Pricing strategy for a federal government contract should be more insightful than simply trying to guess your competitors’ price points. Over the years, proposal professionals have evolved formal processes for performing robust competitive analysis. Failure to include this crucial step in your bid development can mean, in effect, that you’ve lost the bid before it’s even submitted.
Additionally, the analysis might warn you that winning with your intentionally low labor rates would lock you into a losing proposition!
We don’t have space to treat the subject comprehensively here, but we’ll outline core elements – and perhaps help you appreciate why you might want to consider our competitive analysis course.
Identify Your Competitors
You almost certainly know which firms compete with yours in your industry and areas of specialization. But it can be more difficult to discern which ones will be going against you on a particular opportunity. You should start by studying the respondents to any prior RFI and attendees to relevant industry days. Those public listings can also point to candidates for teaming.
Of course, not choosing to be listed can be a strategic decision. If you don’t find any of the expected company names on the list, you have to wonder why they don’t want to advertise their interest, or consider why they might not think the bid is worth pursuing.
In other words, what might they know that you don’t?
(We can also give you tips and tricks on data-drilling in readily available online sources, including beta.sam.gov (formerly fbo.gov), rfp.bidnet.com, and federalnewsnetwork.com.)
Research the Competition’s Offerings and Unique Selling Proposition
Once you’ve identified the strongest competitors, start asking the following questions for your competitive research:
- What are the gaps in your own offerings? Which competitors can bring those resources? Also, how much will it cost you to acquire those missing elements? The magnitude of this expense will impact your pricing strategy.
- Why did the incumbent win the prior award? Are there specialized performers on their team with skills that are difficult to replicate, train on, or recruit for? Or, does the government think this product or service is a commodity? If so, the winner could have been a lowest-priced bid disguised as a best-value tradeoff.
- If you learn of or suspect a new teaming arrangement is being negotiated, what gaps in the prime’s offerings are each potential teammate’s capabilities intended to fill?
Here’s where informal discussions between your BD team, the customer, and professional colleagues can make a huge difference. But you’ll need to start early and keep the effort ongoing.
You must also be aware of the ethics of competitive intelligence and the information you must not touch. (After the RFP drops, the customer will be prohibited from favoring any bidders with information that is not disclosed to all.)
If you are bidding against an incumbent, gaining some insight into the customer’s current assessment of the prime’s performance will be essential. Unseating an incumbent not only means nailing the cost numbers but also demonstrating to the customer that you can hit hot buttons and resolve pain points. Doing so successfully will almost certainly have cost impacts.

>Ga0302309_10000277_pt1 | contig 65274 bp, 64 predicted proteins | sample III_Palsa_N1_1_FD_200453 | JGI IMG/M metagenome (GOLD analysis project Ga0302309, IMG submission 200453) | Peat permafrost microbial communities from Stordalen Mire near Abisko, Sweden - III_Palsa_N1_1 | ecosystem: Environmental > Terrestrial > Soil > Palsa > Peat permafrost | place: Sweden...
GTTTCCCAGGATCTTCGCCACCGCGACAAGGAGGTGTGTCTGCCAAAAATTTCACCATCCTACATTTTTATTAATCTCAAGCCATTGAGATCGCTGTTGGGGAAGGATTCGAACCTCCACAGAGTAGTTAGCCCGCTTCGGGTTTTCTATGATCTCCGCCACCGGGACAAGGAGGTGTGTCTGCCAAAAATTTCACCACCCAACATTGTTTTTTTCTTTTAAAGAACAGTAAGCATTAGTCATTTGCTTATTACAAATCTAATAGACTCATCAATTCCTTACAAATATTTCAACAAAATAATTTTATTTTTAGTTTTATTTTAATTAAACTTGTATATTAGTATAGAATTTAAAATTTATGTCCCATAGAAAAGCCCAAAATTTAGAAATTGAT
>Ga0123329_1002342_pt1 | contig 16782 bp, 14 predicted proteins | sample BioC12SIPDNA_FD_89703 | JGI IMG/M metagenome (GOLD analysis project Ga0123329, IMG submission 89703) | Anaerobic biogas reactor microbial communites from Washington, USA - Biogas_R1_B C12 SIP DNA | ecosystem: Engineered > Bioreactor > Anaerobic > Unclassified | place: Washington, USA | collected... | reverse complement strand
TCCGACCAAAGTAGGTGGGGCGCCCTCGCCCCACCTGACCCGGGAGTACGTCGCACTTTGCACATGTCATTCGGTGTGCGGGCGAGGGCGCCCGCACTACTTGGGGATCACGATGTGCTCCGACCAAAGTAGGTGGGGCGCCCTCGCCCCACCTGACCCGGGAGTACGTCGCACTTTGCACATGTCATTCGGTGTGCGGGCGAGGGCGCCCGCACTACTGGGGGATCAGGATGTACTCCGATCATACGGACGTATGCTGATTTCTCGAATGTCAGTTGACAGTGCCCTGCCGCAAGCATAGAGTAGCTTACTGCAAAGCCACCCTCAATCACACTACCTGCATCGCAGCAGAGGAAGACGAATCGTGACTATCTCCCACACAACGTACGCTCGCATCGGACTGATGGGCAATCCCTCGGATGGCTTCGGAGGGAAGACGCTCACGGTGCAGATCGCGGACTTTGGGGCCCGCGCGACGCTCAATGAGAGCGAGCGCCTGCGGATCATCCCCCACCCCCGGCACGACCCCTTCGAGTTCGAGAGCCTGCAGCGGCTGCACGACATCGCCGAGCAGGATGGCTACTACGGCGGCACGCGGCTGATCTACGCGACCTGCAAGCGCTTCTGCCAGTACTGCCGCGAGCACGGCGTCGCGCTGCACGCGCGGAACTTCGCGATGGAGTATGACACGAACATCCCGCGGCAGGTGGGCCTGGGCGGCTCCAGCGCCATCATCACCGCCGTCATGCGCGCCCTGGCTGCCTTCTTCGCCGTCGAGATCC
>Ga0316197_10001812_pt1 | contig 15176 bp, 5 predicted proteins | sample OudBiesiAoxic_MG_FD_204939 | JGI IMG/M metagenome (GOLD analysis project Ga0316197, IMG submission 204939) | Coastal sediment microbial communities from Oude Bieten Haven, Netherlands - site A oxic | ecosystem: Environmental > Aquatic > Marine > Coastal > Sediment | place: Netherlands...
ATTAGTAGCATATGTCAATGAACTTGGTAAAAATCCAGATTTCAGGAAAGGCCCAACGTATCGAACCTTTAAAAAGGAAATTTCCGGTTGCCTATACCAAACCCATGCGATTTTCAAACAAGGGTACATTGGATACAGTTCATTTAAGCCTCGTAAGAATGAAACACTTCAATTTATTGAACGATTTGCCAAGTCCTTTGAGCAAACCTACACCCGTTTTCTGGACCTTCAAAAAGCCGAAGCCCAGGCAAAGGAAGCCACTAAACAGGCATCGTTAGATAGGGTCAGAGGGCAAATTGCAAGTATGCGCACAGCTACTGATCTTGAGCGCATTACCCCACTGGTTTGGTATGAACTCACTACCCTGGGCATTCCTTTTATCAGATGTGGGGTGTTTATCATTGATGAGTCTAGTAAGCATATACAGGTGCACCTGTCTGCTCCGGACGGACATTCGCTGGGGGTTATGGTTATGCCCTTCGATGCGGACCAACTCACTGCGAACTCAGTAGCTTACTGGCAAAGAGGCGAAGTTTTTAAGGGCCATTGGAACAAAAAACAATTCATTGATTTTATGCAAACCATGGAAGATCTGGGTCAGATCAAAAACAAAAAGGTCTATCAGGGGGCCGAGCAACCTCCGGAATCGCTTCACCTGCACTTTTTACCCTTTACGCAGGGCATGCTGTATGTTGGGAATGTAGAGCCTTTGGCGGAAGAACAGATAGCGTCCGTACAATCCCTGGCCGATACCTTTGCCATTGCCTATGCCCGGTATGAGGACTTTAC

Conduct a Strengths, Weaknesses, Opportunities, and Threats (SWOT) Analysis
Self-assessment tools and metrics can inform your gap analysis, or SWOT assessment. Ultimately, you’ll apply SWOT to highlight how your company’s offerings map to specific requirements and deliverables in the RFP. This analysis includes what resources and solutions you’ll need to acquire or develop to fill the gaps in your offerings.
Build Competitive Analysis Teams and Processes
As in other aspects of the capture process, you can never start early enough. And you’ll need to involve key personnel besides those responsible for your cost volume. At an early date, you should recruit the technicians and managers who understand the cost components of specialized resources, including staff and technology needed to deliver the winning solution.
Those resources could include specialty goods or services provided by subcontractors or teammates, and their quotations must be incorporated in your pricing.
Perform Black Hat Reviews
During the competitive analysis phase of capture, involve objective, third-party reviewers who have a background and deep understanding of the competitor’s business and capabilities. You may need to recruit those reviewers from retired colleagues or former employees of the competitor. Or they may have served as government personnel in the target subject area or purchasing function.
Professional proposal consulting firms can assist you in these reach-back efforts. The bottom line, these people are available. You just have to be creative in finding them.
Black Hat reviews typically invite reviewers onsite and segregate them for a day or more, tasking them with reading the draft proposal, making notes and comments, and filling out evaluation forms that apply numeric scoring to key differentiators. The goal is for each team to represent a competitor company and develop a solution that each team thinks their company will bid.